FOR IMMEDIATE RELEASE
MADISON – Testifying today at a public hearing before the Committee on Campaigns and Elections, United Wisconsin urged committee members to reject Assembly Bill 378 (AB-378), a bill being fast-tracked through the legislature aimed at striking down existing campaign finance disclosure laws by removing the requirement that candidates report employer information of individuals contributing over $100.
“At a time when a record amount of special interest money is pouring into candidate coffers, the last thing we need is less disclosure,” said United Wisconsin Executive Director Lisa Subeck. “Today we’re calling on the Committee on Campaigns and Elections to do the right thing and reject Assembly Bill 378.”
Full disclosure in campaign reporting provides information which ensures the public knows who is trying to influence their votes and what special interests are working to influence public policy decisions in the Capitol.
A recently released survey by Hart Research for the Committee for Economic Development found 91% of United States business leaders believe there is a need for more – not less – transparency in campaign finance. The same survey reported that 95% of Democratic and 88% of Republican business leaders support requirements to “disclose all individual, corporate, and labor contributions to political campaigns.”
“Strong disclosure laws work to maintain the integrity of our democracy,” said Subeck. “Dismantling laws that protect the public’s right to know will only further erode the public’s trust in our democratic system and in our elected officials.”
Below is the full testimony of United Wisconsin Executive Director Lisa Subeck submitted at today’s public hearing.
Chair Bernier and Committee Members,
My name is Lisa Subeck, and I am the Executive Director of United Wisconsin, a grassroots organization of over 200,000 Wisconsin citizens committed to supporting Wisconsin’s longstanding tradition of democracy in action. On behalf of our members, I am here today to urge you to reject Assembly Bill 378.
The proposed bill changes the threshold at which an individual’s employer must be disclosed on campaign finance reports from over $100 per calendar year to over $500 in a two year period, more than doubling the minimum contribution for which such disclosure is required. This proposed increase works to diminish the public’s right to know who is trying to influence our elections.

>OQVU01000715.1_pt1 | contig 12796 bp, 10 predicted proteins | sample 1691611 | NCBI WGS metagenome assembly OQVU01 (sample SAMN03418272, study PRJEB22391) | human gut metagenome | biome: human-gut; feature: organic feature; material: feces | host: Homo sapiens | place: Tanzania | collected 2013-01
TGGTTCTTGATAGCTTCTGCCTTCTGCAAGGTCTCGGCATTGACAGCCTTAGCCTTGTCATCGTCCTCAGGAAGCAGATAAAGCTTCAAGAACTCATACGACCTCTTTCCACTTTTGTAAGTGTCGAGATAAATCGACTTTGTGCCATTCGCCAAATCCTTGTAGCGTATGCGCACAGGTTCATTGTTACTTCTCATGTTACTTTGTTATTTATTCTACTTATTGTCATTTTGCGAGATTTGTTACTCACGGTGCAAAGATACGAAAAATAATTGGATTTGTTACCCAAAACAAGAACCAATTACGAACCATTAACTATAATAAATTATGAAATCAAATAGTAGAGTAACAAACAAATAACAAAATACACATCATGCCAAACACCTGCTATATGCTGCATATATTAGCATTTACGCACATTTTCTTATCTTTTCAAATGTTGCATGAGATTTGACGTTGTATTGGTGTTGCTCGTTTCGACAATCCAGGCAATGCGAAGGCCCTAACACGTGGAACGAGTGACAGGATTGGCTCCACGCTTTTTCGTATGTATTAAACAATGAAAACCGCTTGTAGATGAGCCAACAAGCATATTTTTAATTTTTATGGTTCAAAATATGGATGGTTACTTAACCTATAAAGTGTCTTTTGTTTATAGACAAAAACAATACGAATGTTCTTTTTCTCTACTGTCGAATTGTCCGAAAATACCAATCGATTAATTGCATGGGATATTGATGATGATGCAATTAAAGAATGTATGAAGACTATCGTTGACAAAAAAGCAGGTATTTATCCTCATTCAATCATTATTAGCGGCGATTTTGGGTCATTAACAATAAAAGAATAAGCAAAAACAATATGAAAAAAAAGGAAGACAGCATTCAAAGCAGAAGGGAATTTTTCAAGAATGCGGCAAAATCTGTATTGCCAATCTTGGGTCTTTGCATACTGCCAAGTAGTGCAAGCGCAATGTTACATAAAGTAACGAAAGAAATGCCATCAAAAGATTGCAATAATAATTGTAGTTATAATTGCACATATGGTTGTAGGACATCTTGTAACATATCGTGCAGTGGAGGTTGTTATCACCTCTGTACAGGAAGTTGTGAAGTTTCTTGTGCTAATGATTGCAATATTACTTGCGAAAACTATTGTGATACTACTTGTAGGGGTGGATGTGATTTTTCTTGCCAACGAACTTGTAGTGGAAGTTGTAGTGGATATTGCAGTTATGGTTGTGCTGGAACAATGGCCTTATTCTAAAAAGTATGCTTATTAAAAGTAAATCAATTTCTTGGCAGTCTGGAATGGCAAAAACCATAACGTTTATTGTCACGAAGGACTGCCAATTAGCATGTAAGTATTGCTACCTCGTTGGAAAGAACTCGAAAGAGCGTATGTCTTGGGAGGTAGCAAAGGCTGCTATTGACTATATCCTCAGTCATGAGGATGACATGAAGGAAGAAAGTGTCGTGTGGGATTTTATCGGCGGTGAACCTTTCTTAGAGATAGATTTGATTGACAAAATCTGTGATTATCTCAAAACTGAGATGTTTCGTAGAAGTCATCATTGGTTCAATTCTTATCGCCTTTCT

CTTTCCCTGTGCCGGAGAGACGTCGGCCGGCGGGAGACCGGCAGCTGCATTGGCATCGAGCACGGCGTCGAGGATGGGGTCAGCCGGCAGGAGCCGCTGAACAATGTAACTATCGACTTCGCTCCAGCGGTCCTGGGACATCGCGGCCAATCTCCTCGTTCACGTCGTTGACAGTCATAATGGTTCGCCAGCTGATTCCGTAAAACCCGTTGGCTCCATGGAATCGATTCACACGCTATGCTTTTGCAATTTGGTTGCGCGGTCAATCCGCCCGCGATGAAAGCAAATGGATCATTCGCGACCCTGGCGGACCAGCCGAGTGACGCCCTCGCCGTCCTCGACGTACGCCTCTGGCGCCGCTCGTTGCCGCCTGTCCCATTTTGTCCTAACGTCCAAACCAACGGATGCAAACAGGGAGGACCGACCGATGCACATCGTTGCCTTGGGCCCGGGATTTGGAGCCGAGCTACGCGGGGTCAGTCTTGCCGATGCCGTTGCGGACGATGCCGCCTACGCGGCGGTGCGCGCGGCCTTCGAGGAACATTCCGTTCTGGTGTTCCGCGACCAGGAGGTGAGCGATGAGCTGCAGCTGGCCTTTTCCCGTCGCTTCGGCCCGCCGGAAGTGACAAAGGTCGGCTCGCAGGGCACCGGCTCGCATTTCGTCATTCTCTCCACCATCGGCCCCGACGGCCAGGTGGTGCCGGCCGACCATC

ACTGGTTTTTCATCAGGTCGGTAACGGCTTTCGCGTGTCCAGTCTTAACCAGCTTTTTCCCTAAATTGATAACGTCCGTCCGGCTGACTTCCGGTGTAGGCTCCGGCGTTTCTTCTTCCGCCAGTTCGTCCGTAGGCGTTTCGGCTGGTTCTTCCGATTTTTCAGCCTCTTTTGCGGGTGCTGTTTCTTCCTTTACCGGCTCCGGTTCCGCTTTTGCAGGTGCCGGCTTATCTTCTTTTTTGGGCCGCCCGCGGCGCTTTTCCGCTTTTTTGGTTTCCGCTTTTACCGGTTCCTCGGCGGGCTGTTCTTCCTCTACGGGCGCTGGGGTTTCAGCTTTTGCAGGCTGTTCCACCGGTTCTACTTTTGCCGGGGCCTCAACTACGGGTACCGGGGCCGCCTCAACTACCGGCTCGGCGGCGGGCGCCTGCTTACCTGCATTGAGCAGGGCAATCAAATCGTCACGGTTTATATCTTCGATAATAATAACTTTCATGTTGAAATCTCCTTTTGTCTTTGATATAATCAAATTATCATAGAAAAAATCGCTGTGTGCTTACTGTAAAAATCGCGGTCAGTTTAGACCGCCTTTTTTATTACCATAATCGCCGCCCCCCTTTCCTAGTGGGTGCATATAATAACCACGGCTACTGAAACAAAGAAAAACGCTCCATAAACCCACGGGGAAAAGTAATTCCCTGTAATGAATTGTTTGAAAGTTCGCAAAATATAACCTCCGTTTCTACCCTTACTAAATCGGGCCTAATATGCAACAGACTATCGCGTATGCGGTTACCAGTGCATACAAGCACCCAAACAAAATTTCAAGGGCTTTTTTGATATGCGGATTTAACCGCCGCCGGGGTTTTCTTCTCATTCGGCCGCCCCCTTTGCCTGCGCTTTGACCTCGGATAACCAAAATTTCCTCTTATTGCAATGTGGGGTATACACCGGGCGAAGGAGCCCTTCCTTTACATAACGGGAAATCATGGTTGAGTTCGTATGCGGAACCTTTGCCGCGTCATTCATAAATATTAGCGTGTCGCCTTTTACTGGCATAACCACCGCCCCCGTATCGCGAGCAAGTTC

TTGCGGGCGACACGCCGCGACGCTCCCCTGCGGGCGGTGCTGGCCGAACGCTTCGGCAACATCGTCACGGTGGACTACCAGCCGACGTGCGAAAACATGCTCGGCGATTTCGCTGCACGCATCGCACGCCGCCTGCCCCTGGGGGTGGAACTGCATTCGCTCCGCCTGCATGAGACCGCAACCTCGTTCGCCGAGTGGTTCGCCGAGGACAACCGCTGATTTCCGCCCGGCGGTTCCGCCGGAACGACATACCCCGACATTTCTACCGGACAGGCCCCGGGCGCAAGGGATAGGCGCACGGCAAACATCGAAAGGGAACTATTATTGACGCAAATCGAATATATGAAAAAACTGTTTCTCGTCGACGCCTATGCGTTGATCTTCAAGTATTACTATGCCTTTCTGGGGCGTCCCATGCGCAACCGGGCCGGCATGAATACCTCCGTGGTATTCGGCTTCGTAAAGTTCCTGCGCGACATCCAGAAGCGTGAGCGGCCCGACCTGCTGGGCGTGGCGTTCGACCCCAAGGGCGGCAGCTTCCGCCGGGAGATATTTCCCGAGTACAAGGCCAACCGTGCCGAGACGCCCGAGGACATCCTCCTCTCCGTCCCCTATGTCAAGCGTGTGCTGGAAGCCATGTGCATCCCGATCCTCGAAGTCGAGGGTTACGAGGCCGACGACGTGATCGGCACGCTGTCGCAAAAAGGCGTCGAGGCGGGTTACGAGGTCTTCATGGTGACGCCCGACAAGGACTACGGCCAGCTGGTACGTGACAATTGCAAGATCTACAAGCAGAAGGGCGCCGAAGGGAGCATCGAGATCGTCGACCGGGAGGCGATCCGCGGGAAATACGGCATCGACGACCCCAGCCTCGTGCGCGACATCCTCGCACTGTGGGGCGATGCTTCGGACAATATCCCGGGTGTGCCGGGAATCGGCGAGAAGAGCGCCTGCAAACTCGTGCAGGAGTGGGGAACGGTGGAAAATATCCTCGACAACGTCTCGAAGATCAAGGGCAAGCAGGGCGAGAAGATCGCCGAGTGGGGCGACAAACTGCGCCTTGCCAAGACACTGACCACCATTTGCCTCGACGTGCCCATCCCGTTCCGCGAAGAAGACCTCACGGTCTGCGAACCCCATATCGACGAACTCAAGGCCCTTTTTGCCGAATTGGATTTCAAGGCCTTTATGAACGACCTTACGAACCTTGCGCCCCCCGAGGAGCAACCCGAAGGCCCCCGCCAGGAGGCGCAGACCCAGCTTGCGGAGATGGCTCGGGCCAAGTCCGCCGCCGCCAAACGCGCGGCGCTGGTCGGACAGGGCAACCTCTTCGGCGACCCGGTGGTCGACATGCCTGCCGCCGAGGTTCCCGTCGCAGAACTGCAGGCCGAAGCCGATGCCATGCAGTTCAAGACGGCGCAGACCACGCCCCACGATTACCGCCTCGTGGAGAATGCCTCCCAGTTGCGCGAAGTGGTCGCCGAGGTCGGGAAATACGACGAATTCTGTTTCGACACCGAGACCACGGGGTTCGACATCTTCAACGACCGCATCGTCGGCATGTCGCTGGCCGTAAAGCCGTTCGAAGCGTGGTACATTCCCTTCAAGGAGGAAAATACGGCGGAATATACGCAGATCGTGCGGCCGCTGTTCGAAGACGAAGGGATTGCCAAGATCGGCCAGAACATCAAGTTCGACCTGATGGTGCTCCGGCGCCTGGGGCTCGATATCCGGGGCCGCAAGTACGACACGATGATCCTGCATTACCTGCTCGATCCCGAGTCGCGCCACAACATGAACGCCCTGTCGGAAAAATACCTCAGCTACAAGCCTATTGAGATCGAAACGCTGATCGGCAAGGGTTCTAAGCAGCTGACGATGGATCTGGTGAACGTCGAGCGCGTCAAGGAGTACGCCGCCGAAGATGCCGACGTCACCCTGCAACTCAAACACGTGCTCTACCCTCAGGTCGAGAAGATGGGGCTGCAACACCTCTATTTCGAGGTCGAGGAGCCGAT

Even a quick look at campaign finance reports reveals patterns of giving among lobbyists and executives of various businesses and industries. No matter where we fall on the political spectrum, there is no denying that these contributions have influenced policy decisions made in our state Capitol. In a few instances, our current disclosure law has even led to the detection of illegal activity in which an employer avoided exceeding contribution limits by laundering donations through employees.
In addition to my role with United Wisconsin, I also serve on the City Council here in Madison. It appears that this change would apply not only to state races but also to our local elections. Contributions to a candidate in a City Council election in Madison are limited to $250 per individual, meaning that if the current law is changed as proposed in AB 378, even the largest contributors to me and to my colleagues would never require disclosure of the donor’s employer. The same is true for contributions to candidates for State Assembly where the contribution limit is $500. Effectively, all special interest contributions directly to candidates for most offices would go undetected by the electorate.
In a post-Citizens United era where outside spending on our elections is at an all-time high, it is more important than ever that we strengthen our disclosure laws to ensure the public knows who is trying to influence our votes. AB 378 takes us in the opposite direction by weakening disclosure laws and is a giant step backward for democracy. While we continue to work for a day when the voice of the people reigns over the contributions of moneyed special interests, the very least we can do is implement strong disclosure policies.
Our elections should belong to the people, not to special interest groups or corporations. To make truly free and informed choices at the ballot box, the people of Wisconsin must have access to more – not less – information about who is trying to influence their vote. Again, I urge you not to gut one of our state’s most important campaign finance disclosure laws by rejecting Assembly Bill 378.
United Wisconsin is an independent grassroots organization of citizens restoring the Wisconsin tradition of democracy in action. For more information, visit our website at www.unitedwisconsin.com.